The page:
Note that this is not making Flash open-source. It is making it possible to put the Flash player on mobile devices without a fee (even though the fee was small to begin with) and significantly reduces the potential development cost to make it work on a device. We’ll be able to create Flash content for mobile devices and eventually we’ll see Flex and AIR apps on them. This is the stuff dreams are made of. Ok, maybe not all dreams, but I still love it.
The strategy behind it is brilliant as well. It will ensure there aren’t multiple variations of “flash players” out there that don’t work the same. We don’t want to have the headaches we had when dealing with CSS inconsistencies. This also will get Flash out there as the platform for rich content. Sorry Microsoft, but you haven’t been very “open” so what’s your move?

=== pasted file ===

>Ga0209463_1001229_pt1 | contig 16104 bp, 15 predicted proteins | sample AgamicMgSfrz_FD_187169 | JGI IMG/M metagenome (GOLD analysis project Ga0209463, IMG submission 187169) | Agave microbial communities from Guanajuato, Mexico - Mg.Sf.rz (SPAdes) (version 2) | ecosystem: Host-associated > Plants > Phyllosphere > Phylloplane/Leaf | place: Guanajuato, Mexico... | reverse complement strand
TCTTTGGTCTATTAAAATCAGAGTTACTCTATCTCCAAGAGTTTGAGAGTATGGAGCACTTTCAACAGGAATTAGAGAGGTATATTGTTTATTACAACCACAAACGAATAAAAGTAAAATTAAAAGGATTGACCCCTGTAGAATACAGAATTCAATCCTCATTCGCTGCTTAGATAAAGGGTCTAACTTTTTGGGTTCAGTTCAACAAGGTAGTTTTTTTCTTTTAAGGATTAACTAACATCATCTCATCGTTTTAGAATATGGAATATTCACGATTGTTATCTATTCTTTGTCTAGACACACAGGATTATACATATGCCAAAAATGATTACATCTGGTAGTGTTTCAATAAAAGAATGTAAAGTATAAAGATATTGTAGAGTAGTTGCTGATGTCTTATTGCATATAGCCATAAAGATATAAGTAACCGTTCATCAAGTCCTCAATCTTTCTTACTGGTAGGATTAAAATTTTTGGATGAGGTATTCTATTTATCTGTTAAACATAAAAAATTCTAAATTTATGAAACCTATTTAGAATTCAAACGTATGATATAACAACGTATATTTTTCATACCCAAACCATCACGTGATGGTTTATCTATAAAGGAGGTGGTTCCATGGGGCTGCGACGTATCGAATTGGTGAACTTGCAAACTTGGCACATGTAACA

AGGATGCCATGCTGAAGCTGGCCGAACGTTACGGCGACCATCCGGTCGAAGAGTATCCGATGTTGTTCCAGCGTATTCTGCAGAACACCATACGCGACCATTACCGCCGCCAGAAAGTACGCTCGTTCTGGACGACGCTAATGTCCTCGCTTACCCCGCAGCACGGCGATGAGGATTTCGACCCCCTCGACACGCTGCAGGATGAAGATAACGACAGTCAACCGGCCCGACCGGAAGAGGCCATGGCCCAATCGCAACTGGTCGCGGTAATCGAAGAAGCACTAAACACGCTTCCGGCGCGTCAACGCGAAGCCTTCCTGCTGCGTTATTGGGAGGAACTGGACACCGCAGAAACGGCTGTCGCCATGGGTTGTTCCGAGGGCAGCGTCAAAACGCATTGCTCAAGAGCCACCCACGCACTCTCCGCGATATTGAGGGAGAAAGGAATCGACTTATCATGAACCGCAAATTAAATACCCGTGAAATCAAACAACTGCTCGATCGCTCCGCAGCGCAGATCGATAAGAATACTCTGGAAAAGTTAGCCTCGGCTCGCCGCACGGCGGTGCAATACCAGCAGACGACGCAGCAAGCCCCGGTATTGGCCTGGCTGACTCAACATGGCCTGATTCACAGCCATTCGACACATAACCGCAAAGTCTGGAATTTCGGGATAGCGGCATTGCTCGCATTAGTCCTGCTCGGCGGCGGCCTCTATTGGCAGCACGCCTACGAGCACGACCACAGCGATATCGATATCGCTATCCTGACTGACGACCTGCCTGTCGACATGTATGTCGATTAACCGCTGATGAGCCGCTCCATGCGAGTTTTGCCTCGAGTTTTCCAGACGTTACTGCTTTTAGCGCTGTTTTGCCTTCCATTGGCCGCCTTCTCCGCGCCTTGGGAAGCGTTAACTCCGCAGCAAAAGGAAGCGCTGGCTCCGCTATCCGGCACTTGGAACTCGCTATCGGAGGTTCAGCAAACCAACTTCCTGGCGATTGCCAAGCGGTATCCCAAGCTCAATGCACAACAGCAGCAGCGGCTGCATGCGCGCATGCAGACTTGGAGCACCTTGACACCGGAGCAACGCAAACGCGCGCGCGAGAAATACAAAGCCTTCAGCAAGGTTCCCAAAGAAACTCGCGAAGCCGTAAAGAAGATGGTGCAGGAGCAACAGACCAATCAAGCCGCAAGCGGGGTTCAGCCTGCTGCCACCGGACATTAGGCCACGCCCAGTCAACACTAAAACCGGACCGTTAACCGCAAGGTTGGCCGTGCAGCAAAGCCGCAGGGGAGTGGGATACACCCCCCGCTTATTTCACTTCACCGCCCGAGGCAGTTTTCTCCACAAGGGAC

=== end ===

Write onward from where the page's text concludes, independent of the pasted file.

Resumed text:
Ok, so Flex 3 and thus AIR 1.0 are now out to be used and abused. You’d think I would have been posting like crazy as soon as they hit the shelves. So what have I been doing? You guessed it – using them. I’ve been deep in the world of Trees, ContextMenus and MVC design patterns. I’ve been learning how to use the File class and drag and drop functionality for the desktop. I also broke down and became an Adobe Certified Flex Developer, so now I have something to work in conversations at dinner parties.
I would feel bad if I wrote a post and didn’t provide a tidbit of usable information for the flex community, so how about something I learned about AIR application icons.